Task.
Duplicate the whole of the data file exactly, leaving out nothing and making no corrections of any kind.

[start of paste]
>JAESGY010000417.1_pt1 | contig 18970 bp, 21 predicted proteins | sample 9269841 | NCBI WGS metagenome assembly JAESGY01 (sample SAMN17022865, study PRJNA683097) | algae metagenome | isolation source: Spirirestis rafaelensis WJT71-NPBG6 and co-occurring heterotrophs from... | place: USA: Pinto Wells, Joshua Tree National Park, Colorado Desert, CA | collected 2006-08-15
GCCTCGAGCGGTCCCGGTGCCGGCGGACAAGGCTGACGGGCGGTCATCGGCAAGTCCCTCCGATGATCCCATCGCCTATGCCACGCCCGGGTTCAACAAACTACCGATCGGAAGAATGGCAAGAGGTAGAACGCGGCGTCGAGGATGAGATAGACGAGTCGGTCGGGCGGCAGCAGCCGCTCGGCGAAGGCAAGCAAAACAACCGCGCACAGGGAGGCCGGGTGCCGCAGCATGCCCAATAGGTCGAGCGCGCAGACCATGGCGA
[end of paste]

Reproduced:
>JAESGY010000417.1_pt1 | contig 18970 bp, 21 predicted proteins | sample 9269841 | NCBI WGS metagenome assembly JAESGY01 (sample SAMN17022865, study PRJNA683097) | algae metagenome | isolation source: Spirirestis rafaelensis WJT71-NPBG6 and co-occurring heterotrophs from... | place: USA: Pinto Wells, Joshua Tree National Park, Colorado Desert, CA | collected 2006-08-15
GCCTCGAGCGGTCCCGGTGCCGGCGGACAAGGCTGACGGGCGGTCATCGGCAAGTCCCTCCGATGATCCCATCGCCTATGCCACGCCCGGGTTCAACAAACTACCGATCGGAAGAATGGCAAGAGGTAGAACGCGGCGTCGAGGATGAGATAGACGAGTCGGTCGGGCGGCAGCAGCCGCTCGGCGAAGGCAAGCAAAACAACCGCGCACAGGGAGGCCGGGTGCCGCAGCATGCCCAATAGGTCGAGCGCGCAGACCATGGCGA